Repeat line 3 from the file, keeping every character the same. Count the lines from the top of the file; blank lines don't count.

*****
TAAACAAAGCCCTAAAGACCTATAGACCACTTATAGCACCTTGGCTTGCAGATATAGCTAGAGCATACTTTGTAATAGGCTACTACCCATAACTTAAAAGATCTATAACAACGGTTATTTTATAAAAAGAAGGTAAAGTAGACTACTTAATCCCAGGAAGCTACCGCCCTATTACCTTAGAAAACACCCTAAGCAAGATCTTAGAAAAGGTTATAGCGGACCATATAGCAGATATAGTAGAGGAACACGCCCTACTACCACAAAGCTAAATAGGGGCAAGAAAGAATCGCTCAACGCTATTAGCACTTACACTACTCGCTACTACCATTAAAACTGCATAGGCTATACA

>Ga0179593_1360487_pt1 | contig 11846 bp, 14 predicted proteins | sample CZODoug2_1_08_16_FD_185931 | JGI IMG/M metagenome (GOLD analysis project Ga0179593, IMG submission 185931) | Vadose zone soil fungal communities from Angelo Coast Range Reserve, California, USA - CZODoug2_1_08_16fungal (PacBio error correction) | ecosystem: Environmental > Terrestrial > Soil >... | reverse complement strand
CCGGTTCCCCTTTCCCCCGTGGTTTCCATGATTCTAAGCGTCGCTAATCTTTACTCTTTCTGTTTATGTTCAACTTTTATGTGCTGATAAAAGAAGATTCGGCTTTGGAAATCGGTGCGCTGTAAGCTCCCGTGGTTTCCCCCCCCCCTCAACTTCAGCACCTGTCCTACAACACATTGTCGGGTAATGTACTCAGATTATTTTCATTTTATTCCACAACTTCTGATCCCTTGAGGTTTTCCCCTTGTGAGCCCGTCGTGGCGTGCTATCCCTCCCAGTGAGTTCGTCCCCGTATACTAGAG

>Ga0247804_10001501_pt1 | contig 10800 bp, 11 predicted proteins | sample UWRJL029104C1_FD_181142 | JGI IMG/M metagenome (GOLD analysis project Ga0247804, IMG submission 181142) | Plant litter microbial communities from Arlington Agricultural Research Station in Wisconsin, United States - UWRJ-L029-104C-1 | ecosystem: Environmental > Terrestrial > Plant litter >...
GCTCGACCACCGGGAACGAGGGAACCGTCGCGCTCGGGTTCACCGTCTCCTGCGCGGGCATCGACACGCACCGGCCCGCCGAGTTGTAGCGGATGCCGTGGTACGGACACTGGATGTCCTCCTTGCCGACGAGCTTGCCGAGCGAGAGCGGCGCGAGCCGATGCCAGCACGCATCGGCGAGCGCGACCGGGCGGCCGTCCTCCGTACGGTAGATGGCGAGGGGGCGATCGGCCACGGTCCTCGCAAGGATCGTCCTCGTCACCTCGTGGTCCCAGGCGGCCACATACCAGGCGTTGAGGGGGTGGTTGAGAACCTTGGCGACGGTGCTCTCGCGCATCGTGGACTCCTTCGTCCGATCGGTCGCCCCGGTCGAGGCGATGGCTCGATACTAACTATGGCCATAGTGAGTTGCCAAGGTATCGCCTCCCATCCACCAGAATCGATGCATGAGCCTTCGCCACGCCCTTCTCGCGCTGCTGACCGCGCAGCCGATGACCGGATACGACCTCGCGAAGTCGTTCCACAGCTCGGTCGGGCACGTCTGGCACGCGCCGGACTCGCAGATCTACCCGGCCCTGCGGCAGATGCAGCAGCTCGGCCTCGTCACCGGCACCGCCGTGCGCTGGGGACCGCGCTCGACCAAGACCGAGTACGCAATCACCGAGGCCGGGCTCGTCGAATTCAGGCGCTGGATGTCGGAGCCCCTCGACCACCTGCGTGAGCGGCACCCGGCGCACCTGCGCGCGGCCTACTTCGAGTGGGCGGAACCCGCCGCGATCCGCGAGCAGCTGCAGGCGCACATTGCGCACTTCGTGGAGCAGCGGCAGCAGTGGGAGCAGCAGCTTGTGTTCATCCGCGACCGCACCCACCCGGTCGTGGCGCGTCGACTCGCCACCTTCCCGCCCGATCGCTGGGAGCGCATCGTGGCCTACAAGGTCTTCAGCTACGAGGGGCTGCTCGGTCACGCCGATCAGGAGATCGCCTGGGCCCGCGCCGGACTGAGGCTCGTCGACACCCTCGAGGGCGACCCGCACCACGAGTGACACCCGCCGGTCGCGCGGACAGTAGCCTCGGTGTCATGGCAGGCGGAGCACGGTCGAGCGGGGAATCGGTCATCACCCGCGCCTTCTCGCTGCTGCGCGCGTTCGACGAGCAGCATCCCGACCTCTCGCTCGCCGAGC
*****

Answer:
CCGGTTCCCCTTTCCCCCGTGGTTTCCATGATTCTAAGCGTCGCTAATCTTTACTCTTTCTGTTTATGTTCAACTTTTATGTGCTGATAAAAGAAGATTCGGCTTTGGAAATCGGTGCGCTGTAAGCTCCCGTGGTTTCCCCCCCCCCTCAACTTCAGCACCTGTCCTACAACACATTGTCGGGTAATGTACTCAGATTATTTTCATTTTATTCCACAACTTCTGATCCCTTGAGGTTTTCCCCTTGTGAGCCCGTCGTGGCGTGCTATCCCTCCCAGTGAGTTCGTCCCCGTATACTAGAG